Scott Hanselman

Shadows of future versions of Outlook?

December 20, '03 Comments [11] Posted in Programming | Tools
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An interesting story out of Microsoft Research.  From an internal alias, but OK'ed for public consumption:

Microsoft Research

When Words Collide:  Organizing Your E-mail Inbox (feel free to share this message with your customers!)

The daily flood of e-mail messages is like a baby's cry — insistent but mysterious. You genuinely want to understand the meaning, but you can't always grasp the language.

Gina Venolia, a user interface engineer with Microsoft Research, wants to make it easy for you to understand even the most complex conversations. She's designed an e-mail interface that focuses on conversations instead of messages, putting what's most important about communication first - the people.

"I like slogans," says Venolia. "And for quite a while my slogan was, "It's about people!" Venolia says that she thought about this a lot after producing a batch of applications that were supposed to be about communication, but just created more layers of intricacy for the user to decipher.

Then, about five years ago she attended an all-day meeting. Doodling on a paper napkin, she came up with a list of all the different ways she could send information digitally: e-mail, attached documents, instant messages, shared files, FTP, Web sites, the telephone. "I ended up with over a dozen things. And each one of them had its own tool and its own quirks. I thought, 'something is wrong here'," said Venolia.

To find some answers, she started observing and surveying people to learn about their e-mail habits. What emerged was some organizing principles about how to communicate digitally. She discovered that people focus on conversations instead of a single message. She also found out that digital conversations aren't as ephemeral as spoken conversations. People often want to preserve them or turn them into action items.

As a result, she designed an innovative interface, code-named Grand Central, which organizes messages into conversations, and allows people to easily store and retrieve conversations.

Focus On Conversations
Current e-mail tools are like looking at a conversation with a magnifying glass. It's easy to see the details but difficult to get an overall picture. In Venolia's interface you view conversations as a whole instead of as individual messages. The initial message is shown at the top, and the most recent reply at the bottom, followed by the text box to input your response, similar to a chat format:

Grand Central UI
The Grand Central Conversation Interface

She found out that about half the time you use e-mail, it's a no-brainer. Someone sends you a message, you reply, they reply back, and it's done. But if there's nine people on the 'to' line, and each one is throwing his or her hat into the conversational ring -- making decisions, offering suggestions, providing links to back up their story, or jumping in to IM you -- it becomes harder to understand who is saying what to whom. In Venolia's interface you can see what a message is a reply to by looking at the heavy black lines that join the messages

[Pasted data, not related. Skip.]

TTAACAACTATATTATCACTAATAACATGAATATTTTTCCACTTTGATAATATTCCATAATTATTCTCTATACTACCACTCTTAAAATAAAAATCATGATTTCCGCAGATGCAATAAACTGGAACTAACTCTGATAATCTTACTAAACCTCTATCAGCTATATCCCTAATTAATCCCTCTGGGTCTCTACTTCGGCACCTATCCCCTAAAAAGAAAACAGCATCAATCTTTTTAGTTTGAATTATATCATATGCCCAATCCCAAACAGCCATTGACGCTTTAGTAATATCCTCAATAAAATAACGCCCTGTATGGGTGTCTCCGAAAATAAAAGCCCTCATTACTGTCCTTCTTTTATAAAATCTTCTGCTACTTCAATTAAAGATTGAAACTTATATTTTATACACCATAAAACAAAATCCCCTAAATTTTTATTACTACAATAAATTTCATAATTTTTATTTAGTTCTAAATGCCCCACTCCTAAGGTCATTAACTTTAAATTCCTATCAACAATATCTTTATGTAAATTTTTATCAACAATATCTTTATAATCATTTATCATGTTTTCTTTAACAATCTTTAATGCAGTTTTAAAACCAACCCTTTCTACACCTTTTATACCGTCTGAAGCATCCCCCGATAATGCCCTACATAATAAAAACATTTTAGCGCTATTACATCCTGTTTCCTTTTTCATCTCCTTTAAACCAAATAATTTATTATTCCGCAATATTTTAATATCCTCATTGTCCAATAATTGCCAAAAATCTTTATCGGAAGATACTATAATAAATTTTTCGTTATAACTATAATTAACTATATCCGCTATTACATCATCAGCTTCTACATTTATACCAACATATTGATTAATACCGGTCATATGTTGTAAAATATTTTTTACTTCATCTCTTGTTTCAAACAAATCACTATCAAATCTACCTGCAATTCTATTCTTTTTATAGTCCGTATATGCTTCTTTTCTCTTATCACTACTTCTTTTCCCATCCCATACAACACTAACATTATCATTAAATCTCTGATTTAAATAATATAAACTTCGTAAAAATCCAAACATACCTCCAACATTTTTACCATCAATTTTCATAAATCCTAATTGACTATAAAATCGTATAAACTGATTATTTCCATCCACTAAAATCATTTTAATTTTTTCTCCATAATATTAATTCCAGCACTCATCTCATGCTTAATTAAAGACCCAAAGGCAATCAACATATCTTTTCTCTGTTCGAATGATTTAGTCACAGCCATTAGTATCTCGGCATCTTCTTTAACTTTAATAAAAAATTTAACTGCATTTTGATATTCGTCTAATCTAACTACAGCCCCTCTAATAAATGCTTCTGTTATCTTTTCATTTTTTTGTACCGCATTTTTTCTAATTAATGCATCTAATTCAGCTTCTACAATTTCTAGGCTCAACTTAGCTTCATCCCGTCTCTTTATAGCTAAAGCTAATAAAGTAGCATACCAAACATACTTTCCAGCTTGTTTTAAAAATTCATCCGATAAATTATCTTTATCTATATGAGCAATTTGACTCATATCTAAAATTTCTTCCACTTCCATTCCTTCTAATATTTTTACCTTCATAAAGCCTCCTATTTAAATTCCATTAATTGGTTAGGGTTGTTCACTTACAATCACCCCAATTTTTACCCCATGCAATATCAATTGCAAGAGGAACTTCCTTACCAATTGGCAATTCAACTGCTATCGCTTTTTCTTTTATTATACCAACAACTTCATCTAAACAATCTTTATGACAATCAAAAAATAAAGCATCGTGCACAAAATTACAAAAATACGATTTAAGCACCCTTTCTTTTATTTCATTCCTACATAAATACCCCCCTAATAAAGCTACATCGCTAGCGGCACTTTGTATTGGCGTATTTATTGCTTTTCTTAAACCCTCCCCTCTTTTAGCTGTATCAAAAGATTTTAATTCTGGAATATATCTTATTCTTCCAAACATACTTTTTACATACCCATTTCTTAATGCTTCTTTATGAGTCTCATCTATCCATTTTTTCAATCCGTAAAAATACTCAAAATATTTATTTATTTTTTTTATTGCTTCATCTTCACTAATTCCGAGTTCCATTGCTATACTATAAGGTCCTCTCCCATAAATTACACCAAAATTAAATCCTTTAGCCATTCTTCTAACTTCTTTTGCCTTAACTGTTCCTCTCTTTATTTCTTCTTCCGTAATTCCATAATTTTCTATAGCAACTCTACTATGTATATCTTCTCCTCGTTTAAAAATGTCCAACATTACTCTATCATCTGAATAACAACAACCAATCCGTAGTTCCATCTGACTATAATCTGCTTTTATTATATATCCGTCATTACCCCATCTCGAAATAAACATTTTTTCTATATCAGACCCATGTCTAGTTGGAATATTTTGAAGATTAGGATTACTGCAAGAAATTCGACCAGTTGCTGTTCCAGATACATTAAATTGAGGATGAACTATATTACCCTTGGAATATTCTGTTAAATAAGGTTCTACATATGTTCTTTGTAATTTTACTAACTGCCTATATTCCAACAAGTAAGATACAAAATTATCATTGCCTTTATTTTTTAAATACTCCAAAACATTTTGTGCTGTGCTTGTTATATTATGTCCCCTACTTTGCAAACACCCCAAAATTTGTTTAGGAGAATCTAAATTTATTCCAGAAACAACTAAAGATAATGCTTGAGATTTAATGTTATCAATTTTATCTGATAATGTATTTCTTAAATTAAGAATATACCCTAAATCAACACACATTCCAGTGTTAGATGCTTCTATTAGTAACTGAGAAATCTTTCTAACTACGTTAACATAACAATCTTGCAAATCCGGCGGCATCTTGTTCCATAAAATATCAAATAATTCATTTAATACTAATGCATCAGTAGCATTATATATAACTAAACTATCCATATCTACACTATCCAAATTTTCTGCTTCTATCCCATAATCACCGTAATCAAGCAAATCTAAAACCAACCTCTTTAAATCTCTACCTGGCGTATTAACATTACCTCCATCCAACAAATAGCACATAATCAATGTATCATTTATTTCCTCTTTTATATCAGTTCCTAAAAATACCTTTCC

Finding an email conversation weeks or months after you've finished it can be maddening. You might look for it under a person's name, but maybe that person isn't someone who you do business with regularly, so you don't quite remember the name. Or you could look for it by date - but if it was months ago, that could be a problem, especially if you aren't sure whether it was March or May or June. There are multiple ways to remember facts and information. So why shouldn't you be able to store and retrieve it in multiple ways? Venolia's interface allows you find conversations by date, person and other attributes or to label your conversations using keywords of your own.

Conversation Clues
Grand Central UIIn a conversation where a message gets multiple replies, a simple chronological view of the messages isn't enough to convey the relationships between the replies. For example, if a message gets two replies, and each of those two got a single reply, your conversation would now have branches. Grand Central handles these relationships by showing lines along the left edges of the messages. You can see at a glance how many branches a conversation has. To help you follow just one person's views - say your boss or the company guru -- Grand Central uses colored lines to connect replies from the same person.

It doesn't stop here. Venolia has also designed the user interface to give you some metrics about your conversations - you can find out at-a-glance just who you communicate with the most, and whether you are the originator, recipient or a participant. You can also see a complete list of the attachments, URLS, and images that are found in all your messages, in case you don't want to hunt through past e-mails to find that one document or Web site reference that you want.

Grand Central is designed to help people keep track of conversations as they're happening, easily integrate different digital communication methods, turn a conversation into a follow-up task, and find and reference past conversations and the digital information that comes with them.

Her innovative concepts show future promise for a medium that has become our number one communication tool. "My goal is to make things better for people who use e-mail, which is just about everyone. E-mail overload is everywhere. People can spend over an hour and a half on e-mail a day. And it's not just knowledge workers — it's everyone. Grand Central is just a picture of how it could be made easier in the future," said Venolia. 

About Scott

Scott Hanselman is a former professor, former Chief Architect in finance, now speaker, consultant, father, diabetic, and Microsoft employee. He is a failed stand-up comic, a cornrower, and a book author.

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My Tablet PC - the Verdict

December 20, '03 Comments [4] Posted in Reviews | Speaking | PDC
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My Toshiba M205 Tablet PC came today.  It's all thanks to Shaun McAravey at SoftSource.  I did some work with Shaun and they paid me with this Tablet.

(Aside: If you ever need some serious .NET consulting or training, talk to Shaun and Ben Hickman over at SoftSource.  Shaun was instrumental in introducing me to .NET back when it was codenamed "Lightning."  Anyone remember that?)

Screen: The screen is only 12.1 inches, but it's got 1400x1050 resolution.  Let that sink in and do the math.   That's ~120dpi and it shows.  It's the clearest screen I've ever seen.  Now, just because it's high resolution doesn't mean we need to suffer with small fonts.  You know I'm all about the large fonts.  So I'm running large icons and 14 pt. fonts.  But those extra dots sure smooth out with ClearType.